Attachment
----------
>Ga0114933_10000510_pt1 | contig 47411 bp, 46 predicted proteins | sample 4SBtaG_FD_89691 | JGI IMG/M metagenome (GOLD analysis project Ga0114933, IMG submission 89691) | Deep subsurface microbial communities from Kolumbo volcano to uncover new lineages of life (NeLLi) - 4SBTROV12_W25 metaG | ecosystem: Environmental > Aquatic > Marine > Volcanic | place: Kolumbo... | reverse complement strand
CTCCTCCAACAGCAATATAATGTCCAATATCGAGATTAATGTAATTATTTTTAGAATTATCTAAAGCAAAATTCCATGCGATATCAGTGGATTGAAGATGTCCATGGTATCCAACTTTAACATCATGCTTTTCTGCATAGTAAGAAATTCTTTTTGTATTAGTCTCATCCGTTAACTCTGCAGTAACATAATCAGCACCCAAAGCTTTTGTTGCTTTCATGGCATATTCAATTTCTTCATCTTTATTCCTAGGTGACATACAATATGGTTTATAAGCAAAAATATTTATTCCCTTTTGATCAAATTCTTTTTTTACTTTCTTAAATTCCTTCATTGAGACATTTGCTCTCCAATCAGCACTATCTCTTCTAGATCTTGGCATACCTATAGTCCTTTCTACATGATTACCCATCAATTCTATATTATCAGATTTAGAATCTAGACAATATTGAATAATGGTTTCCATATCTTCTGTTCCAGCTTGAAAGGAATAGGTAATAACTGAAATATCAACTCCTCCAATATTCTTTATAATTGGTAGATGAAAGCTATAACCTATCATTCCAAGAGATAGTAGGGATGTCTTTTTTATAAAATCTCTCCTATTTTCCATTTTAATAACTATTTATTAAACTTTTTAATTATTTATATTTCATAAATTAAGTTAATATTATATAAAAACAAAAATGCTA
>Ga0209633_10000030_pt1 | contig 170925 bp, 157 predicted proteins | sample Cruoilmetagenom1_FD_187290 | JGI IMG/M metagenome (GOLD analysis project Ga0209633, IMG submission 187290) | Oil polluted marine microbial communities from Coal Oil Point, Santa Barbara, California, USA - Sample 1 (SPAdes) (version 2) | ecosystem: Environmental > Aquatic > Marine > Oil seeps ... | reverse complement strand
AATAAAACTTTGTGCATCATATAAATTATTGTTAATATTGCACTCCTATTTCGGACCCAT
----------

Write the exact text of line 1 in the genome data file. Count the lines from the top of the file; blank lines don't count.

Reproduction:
>Ga0114933_10000510_pt1 | contig 47411 bp, 46 predicted proteins | sample 4SBtaG_FD_89691 | JGI IMG/M metagenome (GOLD analysis project Ga0114933, IMG submission 89691) | Deep subsurface microbial communities from Kolumbo volcano to uncover new lineages of life (NeLLi) - 4SBTROV12_W25 metaG | ecosystem: Environmental > Aquatic > Marine > Volcanic | place: Kolumbo... | reverse complement strand